Exactly, brain storming can be a wonderful thing, so long as people respect each others opions, even if they don’t mesh ;)

I know there are many anti pesticides people out there as well as many pro-pesticides… I tend to fall in the middle. My grass is a wonderful mix of grasses and dandilions, creeping charlie, plantain and a few others. But when it comes to something like bed prep, I don’t want to mess around. I want the grass eliminated as a problem, but don’t want it phisically removed (as would the top soil, which for me is totally unacceptible). I simply cannot battle grass all year long, just not an option. I also don’t have the time to try something like a plastic bake properly. So a herbacide was the clear option for me. I won’t have to use it again which is good with me ;) Any additional lawn checks from the garden will be taken care of by a rototiller ;)

I’ve really got to get going on it thats for sure though, gonna run out of season soon !
love canada!
Sib ;)

View Scott Hildenbrand's profile

Scott Hildenbrand

1690 posts in 3646 days
hardiness zone 6b

06-02-2008 10:28 PM

Eh, you’re still not done with your bed prep? You better get on it for sure.

I’ve got time to relax all the way till October or so when I’ll be closing down the bed and planting some kind of cover crop. Most likely going with clover.

-- Planting Daylilies in Kentucky, zone 6b

View scottb's profile

scottb

214 posts in 3753 days
hardiness zone 5

06-02-2008 10:46 PM

There’s totally nothing wrong with thinking out-loud. I worry about people who DON’T talk to themselves. ;)

Funny how we get keep fighting the plants in one spot, and can’t get the same ones to grow nearby. Why can’t my yard understand where I want room to play, and where I want the vegetables to grow? My new lawn is faring horribly this year (regraded last summer) some parts have great soil, others, it turns out, not so much – and hence dead grass in the middle, yet beautiful around the edges, and plenty popping up where the tomatoes, etc… should be. If it weren’t for the little one needing room to run and play, we’d have a nice 1/4 acre of flowers, veg and fruit trees, and nothing to mow!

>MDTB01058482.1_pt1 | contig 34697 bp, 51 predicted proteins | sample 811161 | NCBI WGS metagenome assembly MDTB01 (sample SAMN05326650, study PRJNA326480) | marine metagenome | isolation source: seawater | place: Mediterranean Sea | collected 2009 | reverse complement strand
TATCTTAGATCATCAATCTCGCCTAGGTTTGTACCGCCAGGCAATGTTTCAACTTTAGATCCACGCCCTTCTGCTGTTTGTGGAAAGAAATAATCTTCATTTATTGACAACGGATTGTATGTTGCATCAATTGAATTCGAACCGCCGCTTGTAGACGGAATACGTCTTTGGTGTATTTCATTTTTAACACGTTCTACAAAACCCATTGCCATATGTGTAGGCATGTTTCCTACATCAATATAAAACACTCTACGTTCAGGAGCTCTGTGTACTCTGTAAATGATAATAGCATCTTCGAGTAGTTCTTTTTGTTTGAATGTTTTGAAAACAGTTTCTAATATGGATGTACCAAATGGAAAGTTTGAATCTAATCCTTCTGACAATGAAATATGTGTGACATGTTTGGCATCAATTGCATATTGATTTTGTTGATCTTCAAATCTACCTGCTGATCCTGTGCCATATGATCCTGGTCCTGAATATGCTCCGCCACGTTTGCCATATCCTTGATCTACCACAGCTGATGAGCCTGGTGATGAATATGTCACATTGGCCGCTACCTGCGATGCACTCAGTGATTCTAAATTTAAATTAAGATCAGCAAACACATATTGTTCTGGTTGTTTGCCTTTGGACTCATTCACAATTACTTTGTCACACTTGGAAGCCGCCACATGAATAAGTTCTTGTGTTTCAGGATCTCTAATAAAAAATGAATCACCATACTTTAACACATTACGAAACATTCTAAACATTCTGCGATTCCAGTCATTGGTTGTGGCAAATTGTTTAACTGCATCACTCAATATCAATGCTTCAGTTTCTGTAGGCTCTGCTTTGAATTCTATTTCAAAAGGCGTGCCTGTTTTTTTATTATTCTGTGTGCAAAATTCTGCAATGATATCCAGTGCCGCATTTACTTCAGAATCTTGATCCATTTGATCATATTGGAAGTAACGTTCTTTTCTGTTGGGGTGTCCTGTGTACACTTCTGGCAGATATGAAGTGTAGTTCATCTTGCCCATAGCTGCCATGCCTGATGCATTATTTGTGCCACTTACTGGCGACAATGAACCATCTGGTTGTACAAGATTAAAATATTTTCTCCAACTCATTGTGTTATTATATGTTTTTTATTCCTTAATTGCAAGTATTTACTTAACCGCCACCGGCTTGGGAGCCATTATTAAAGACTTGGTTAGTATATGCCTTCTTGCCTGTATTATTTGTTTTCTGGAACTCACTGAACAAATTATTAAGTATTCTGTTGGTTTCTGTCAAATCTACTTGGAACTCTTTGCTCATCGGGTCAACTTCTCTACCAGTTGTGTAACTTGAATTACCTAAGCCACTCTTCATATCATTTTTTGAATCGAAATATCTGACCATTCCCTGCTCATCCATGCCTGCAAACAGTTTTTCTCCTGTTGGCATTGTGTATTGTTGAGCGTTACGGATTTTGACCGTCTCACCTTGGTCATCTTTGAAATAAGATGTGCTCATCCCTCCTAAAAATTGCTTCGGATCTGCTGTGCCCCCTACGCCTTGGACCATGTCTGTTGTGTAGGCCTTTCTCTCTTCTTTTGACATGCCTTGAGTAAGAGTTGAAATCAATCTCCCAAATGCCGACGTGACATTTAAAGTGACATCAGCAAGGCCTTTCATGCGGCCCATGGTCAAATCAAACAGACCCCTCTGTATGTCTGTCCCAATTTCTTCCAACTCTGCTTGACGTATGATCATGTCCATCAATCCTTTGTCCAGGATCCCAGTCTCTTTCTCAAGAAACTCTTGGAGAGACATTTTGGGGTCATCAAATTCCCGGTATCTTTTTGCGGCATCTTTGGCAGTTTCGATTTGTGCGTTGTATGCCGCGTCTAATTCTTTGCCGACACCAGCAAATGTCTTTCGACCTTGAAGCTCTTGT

I totally onboard with not using pressure treated wood, new or old near my garden patches. Wouldn’t mind so much for non-edibles, if I had no choice, but why make the flowers fight the toxins and struggle to grow, as well as limit where future vegetable patches could be? (there was a study with the old PT lumber, and even hostas didn’t grow as well when subjected to whatever was leaching into the soil)

I’ve had good luck as well with the lasagna method mentioned above. Way less prep, nice healthy beds, and no need to put down anything undesirable.

just a thought, instead of using an herbacide (if you have to again) try killing off (cooking actually) the spot with boiling water from the tea kettle. (or leftover pasta water) Might take a little while, but there won’t be anything latent in the soil keeping the next crop from getting off to a good start. Might not be as fast to apply as an herbicide, but should be faster than the plastic method. (and little to no digging to boot!)

-- southern NH. - smack dab in the middle of 5a and 5b - with lots of shade and full sun, in all the wrong places.

View MsDebbieP's profile

MsDebbieP

14694 posts in 3874 days
hardiness zone 5b

06-03-2008 05:03 AM

re: thinking..
I shake my head when people come back from a workshop and say that they didn’t learn anything… they had to learn something (if they were awake)... they either learned something new, learned that they disagreed with the presenter or learned that they stand behind their current practices…

I’m with you Scott—the yard should know what my vision is and cooperate :)

re: boiling water. Do you have to do that several times? I poured a big pot of boiling water on some tufts of grass peaking out from the edge of a flower bed and they didn’t even seem to wilt.

-- - Debbie, SW Ontario Canada (USDA Hardiness Zone: 5a)

View Catspaw's profile

Catspaw

244 posts in 3671 days

08-12-2008 06:51 PM

This may be an old post, but, here’s my follow up.

While clear plastic may create higher temperatures, black plastic will eliminate growth underneath while clear may not.

I say “may not” because I’m sure it has alot to do with where you live. We can generate high temps here in the midwest.

In my area clear allowed light thru. But, it is my belief that the light allows the plants to defend against the heat, just as lettuce will defend itself against frost.

My black plastic killed off everything while the clear plastic has plenty of growth (while a bit pale) and no sign of death.

I linked up another thought when looking at the spot where a vehicle I had parked in a spot for a very long time showed death of all plant life. Under the car would be well ventilated and cool. Yet, without light, the plants readily faced their doom.

And since where I stand is flat, I also conclude the rest of the earth must be flat also, otherwise, wouldn’t I fall off the edge?

-- arborial reconfiguration specialist......Zone out....(USA 5)